A 67-year-old woman's paroxysmal nocturnal hemoglobinuria (PNH) caused dermal micro-occlusions that led to extensive, painful necrosis of the lip, but COVID-19 likely made it worse, according to the authors. PNH is an acquired disease that causes blood clots, the destruction of red blood cells, and impaired bone marrow function.
"COVID-19-induced endothelial damage helped to develop exaggerated hemorrhagic necrosis," wrote the group, led by Dr. Filiz Cebeci Kahraman of Istanbul Medeniyet University.
COVID-19 can affect different organ systems, including the oral mucosa. Though skin-related conditions have been linked to the novel coronavirus, the number of cases that have involved the nose and mouth area have been limited. Also, there are limited data about links between COVID-19 and underlying medical conditions such as the hematologic disease affecting this patient. The report sheds light on this potential association and whether it increases the risk of severe illness from the novel coronavirus.
A 67-year-old woman
A woman who was experiencing fatigue and had low platelet and red and white blood cell counts was admitted to the hematology department on March 31, 2020. During a follow-up visit on April 7, 2020, she tested positive for COVID-19. She was transferred to a COVID-19 care unit and was given the HIV antivirals lopinavir/ritonavir (400/100 mg twice a day) and the antibiotics ceftriaxone (1,000 mg twice a day) and doxycycline (100 mg twice a day). As she was admitted to the hospital, clinicians spotted a small, hemorrhagic crusted lesion on her lip, and she was referred to the dermatology clinic, according to the authors.
Her history revealed that the lip lesions started before she was given the drugs, and they were present for two weeks and rapidly progressed during the past week. Doctors noted that the hemorrhagic necrosis was painful, extensive, and thick-crusted and covered the lips entirely, resembling a mass lesion.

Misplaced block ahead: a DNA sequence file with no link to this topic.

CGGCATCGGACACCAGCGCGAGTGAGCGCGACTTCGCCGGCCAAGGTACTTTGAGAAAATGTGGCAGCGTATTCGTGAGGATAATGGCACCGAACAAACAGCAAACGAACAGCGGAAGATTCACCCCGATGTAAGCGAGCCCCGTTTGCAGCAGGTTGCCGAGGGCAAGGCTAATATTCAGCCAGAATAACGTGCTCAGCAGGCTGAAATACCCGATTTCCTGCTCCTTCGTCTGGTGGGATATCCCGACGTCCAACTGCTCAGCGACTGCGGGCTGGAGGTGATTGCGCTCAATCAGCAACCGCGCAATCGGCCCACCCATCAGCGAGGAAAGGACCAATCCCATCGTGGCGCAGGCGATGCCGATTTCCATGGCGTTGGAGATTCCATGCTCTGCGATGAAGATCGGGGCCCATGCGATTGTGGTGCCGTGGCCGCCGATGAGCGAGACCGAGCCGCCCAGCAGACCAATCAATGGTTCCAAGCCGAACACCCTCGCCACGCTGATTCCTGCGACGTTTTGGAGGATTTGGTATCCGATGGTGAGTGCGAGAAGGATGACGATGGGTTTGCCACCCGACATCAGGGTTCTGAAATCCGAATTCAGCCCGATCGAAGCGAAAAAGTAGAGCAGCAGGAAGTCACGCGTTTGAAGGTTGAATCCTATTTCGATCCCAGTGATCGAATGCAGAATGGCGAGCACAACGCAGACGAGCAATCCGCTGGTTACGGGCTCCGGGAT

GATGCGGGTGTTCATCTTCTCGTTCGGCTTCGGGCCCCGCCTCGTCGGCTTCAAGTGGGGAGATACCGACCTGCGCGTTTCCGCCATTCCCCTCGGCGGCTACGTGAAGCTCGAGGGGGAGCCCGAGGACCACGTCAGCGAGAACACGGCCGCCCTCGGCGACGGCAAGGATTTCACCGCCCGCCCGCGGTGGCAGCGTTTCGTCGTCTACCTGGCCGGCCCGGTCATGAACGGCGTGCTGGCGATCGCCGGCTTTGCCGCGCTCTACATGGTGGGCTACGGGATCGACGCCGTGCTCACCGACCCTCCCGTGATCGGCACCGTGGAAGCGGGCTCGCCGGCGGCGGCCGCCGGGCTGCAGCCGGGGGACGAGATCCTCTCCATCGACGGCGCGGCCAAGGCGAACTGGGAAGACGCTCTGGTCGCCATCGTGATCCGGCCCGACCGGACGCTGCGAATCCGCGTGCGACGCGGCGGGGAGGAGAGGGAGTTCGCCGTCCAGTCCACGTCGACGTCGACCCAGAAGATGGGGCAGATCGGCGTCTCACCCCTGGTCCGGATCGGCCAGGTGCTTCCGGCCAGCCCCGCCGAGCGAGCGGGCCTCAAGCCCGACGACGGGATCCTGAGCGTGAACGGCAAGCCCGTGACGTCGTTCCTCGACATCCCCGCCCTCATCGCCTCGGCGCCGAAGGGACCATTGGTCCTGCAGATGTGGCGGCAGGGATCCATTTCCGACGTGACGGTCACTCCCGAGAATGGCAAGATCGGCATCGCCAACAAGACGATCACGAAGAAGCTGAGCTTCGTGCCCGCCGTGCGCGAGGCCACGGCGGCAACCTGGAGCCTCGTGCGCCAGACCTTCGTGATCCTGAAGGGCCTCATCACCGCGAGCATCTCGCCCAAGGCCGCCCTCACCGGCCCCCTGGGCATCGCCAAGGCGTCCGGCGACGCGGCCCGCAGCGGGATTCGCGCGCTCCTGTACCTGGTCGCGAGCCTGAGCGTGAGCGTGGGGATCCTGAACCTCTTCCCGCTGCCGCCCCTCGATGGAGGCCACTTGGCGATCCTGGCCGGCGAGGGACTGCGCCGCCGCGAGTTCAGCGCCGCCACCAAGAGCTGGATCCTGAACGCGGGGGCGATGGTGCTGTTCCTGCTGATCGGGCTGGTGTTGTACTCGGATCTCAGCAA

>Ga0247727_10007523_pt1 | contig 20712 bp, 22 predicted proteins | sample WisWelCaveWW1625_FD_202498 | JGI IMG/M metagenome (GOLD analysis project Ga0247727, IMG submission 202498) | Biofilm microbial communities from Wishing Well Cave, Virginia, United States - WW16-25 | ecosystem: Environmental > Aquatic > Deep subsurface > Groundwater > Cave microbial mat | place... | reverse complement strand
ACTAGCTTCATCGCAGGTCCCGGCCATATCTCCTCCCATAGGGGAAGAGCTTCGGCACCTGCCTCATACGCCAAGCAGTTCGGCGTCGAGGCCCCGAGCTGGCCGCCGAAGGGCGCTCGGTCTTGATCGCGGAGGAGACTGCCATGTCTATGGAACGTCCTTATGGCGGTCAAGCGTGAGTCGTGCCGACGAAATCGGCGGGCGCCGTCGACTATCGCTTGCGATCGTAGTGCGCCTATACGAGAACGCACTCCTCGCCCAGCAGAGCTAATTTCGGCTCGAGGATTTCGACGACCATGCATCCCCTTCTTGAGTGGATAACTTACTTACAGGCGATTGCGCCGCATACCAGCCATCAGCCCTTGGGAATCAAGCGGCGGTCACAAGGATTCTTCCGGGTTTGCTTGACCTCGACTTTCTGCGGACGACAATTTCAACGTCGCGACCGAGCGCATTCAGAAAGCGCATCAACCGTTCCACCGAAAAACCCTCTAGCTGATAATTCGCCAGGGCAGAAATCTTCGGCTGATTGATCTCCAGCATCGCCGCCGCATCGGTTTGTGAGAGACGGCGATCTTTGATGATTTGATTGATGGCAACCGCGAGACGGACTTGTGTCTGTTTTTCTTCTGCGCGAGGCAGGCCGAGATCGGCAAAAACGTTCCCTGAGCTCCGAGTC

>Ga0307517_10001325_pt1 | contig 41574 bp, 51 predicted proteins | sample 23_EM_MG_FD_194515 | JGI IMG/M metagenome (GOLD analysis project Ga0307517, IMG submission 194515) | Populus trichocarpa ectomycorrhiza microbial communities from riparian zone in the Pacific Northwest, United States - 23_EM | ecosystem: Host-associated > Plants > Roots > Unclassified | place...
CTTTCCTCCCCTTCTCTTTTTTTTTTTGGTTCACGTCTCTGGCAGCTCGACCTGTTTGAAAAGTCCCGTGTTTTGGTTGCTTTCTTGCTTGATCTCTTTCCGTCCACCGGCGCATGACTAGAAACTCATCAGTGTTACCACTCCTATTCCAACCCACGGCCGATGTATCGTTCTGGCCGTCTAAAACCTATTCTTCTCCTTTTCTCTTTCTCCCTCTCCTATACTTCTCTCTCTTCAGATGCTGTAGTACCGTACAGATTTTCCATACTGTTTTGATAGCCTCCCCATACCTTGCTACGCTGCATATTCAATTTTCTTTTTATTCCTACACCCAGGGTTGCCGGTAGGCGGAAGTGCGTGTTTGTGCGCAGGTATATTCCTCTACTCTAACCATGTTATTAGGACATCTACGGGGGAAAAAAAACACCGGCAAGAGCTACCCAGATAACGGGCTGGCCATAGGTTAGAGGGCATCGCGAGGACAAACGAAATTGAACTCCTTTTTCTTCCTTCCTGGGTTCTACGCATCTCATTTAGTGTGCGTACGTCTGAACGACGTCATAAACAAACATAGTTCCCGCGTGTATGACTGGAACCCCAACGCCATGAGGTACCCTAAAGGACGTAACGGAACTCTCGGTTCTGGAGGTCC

Her lab results revealed a white blood cell count of 3.4 x 103/uL, a red blood cell count of 0.57 x 106/uL, and a platelet count of 14.0 x 103/uL. Her hemoglobin level was 2.5 g/dL, and the suspected PNH was confirmed. She was treated with blood transfusions and the immunosuppressive drug eculizumab. Her bone marrow was hypocellular. The patient refused a biopsy, so the suspected diagnosis of severe mucosal thrombosis with hemorrhagic necrosis of the lip associated with PNH could not be confirmed. Nevertheless, her lips were treated with subcutaneous low-molecular-weight heparin and a topical wound healing promoting agent was applied four times a day. Ten days later, her lip necrosis was gone, the authors wrote.
A rare occurrence
Venous thrombosis is seen in up to 40% of European patients who have PNH. It is one of the most severe complications of the disease, which can occur in unusual sites, including cutaneous vessels. However, most PNH-associated skin lesions are reported to be on the lower extremity and the ear, presenting as localized or widespread petechiae, hemorrhagic and necrotic bullae, and/or ulcerations in six cases. Two of these six cases had dermal thrombosis resulting in acute necrosis of the ear. Similarly, this is what this woman experienced, but on her lip, they wrote.
More questions than answers
This woman's case leaves doctors wondering if patients with benign red blood cell defects are more susceptible to COVID-19. Until this case, there was no evidence to support this. However, it is known that underlying conditions such as heart disease and kidney issues intensify COVID-19 complications, so the authors surmised the same is true for blood diseases. Accumulating research shows that the biological mechanism of COVID-19 and its complications are associated with endothelial dysfunction and immune response within the endothelium in blood vessels, they noted.
"Eventually, severe infection with COVID-19 can also precipitate lip necrosis such as acute respiratory distress syndrome and renal failure," the authors wrote.
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